Image: A new generation 1.5-T adaptive cardiac and general MRI scanner (Photo courtesy of Siemens Healthineers).
The results of an international study show that a new cardiovascular MR imaging protocol can reduce costs by 80%, and is three times as fast as current tests.
The new protocol also changed clinical management in 33% of the patients scanned. Cardiovascular Magnetic Resonance (CMR) imaging exams are regularly used to diagnose cardiovascular diseases, to assess cardiac function and structure, and to investigate the likelihood of heart attacks.
Researchers from Peru, the UK, the US, and Brazil collaborated on the Impact of Non-invasive CMR Assessment (INCA)-Peru study. The goal of the research was to develop a new cost-effective and faster imaging protocol specifically for use in developing countries.
The initial CMR protocol was developed by researchers from University College London (UCL; London, UK) and was tested in Thailand. Next, the researchers modified the protocol by adding gadolinium, a CMR contrast agent, and tested it in a pilot INCA-Peru study involving 50 patients. In the current study the researchers again tested the CMR protocol with the contrast agent for two days in Peruvian hospitals. One hundred patients with suspected cardiomyopathy, and 11 healthy controls took part in the study. Each scan cost USD150, and took only 18 minutes on average.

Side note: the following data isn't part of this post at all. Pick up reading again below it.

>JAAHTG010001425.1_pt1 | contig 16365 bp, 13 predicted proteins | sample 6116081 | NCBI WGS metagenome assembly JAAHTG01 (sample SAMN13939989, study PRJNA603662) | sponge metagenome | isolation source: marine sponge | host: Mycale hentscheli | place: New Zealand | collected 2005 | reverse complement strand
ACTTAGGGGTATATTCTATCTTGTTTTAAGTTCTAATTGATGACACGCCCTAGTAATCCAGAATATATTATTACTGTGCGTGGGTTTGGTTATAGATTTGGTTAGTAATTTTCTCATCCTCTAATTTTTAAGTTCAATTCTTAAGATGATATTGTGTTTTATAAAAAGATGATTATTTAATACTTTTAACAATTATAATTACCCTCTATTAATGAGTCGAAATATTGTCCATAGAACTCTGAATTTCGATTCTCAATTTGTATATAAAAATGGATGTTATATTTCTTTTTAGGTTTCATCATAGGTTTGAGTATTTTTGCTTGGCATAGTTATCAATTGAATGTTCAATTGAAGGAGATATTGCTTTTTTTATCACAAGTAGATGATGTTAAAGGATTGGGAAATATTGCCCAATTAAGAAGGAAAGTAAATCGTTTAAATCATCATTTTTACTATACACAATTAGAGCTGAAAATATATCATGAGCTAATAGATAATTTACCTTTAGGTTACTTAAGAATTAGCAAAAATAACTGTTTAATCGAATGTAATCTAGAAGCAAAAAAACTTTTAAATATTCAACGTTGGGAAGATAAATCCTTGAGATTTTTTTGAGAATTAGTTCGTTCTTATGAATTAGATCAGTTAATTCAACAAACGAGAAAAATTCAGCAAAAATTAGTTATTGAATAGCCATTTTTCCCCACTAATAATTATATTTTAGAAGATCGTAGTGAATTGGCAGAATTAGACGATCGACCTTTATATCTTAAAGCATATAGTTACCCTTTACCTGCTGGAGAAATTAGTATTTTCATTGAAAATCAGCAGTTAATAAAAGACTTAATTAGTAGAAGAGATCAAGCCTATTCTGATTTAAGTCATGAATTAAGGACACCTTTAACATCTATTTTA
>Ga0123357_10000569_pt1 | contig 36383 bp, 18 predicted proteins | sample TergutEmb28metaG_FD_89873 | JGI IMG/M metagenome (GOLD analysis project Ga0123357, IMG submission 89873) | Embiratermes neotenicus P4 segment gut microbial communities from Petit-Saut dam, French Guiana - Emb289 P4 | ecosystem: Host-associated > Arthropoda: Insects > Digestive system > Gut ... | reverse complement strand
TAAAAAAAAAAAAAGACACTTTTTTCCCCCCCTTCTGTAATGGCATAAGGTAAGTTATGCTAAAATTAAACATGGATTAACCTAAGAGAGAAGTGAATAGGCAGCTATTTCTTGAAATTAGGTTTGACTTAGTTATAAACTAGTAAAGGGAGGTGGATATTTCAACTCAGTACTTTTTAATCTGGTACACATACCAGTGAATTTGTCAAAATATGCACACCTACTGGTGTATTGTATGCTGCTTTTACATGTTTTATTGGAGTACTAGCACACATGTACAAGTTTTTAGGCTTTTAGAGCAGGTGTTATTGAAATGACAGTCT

Lead author of the study, cardiologist Dr. Katia Menacho, University College London, said: "In Peru just two public hospitals offer CMR - each performs 12 scans on one day a week. Five private hospitals provide CMR at USD $600-800 per scan. Public hospitals without CMR refer to the private sector and it takes up to three months to approve the paperwork, delaying diagnosis and treatment. We showed that this ultrafast CMR protocol can be used to accurately diagnosis patients leading to changes in clinical management."
University College London